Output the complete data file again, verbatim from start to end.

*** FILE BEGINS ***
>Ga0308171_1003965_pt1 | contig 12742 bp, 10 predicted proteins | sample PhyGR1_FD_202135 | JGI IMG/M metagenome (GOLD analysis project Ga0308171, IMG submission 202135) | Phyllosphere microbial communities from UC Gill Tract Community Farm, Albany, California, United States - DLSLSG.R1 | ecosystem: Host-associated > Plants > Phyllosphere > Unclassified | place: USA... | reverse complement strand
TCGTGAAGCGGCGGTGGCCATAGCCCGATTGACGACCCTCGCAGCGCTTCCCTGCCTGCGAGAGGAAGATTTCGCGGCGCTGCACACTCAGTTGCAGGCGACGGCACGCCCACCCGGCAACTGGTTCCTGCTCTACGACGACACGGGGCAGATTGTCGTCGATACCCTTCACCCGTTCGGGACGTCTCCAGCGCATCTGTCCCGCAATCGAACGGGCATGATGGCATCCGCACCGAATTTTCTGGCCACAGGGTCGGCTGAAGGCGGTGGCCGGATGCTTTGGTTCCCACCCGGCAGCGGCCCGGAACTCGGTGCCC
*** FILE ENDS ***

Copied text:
>Ga0308171_1003965_pt1 | contig 12742 bp, 10 predicted proteins | sample PhyGR1_FD_202135 | JGI IMG/M metagenome (GOLD analysis project Ga0308171, IMG submission 202135) | Phyllosphere microbial communities from UC Gill Tract Community Farm, Albany, California, United States - DLSLSG.R1 | ecosystem: Host-associated > Plants > Phyllosphere > Unclassified | place: USA... | reverse complement strand
TCGTGAAGCGGCGGTGGCCATAGCCCGATTGACGACCCTCGCAGCGCTTCCCTGCCTGCGAGAGGAAGATTTCGCGGCGCTGCACACTCAGTTGCAGGCGACGGCACGCCCACCCGGCAACTGGTTCCTGCTCTACGACGACACGGGGCAGATTGTCGTCGATACCCTTCACCCGTTCGGGACGTCTCCAGCGCATCTGTCCCGCAATCGAACGGGCATGATGGCATCCGCACCGAATTTTCTGGCCACAGGGTCGGCTGAAGGCGGTGGCCGGATGCTTTGGTTCCCACCCGGCAGCGGCCCGGAACTCGGTGCCC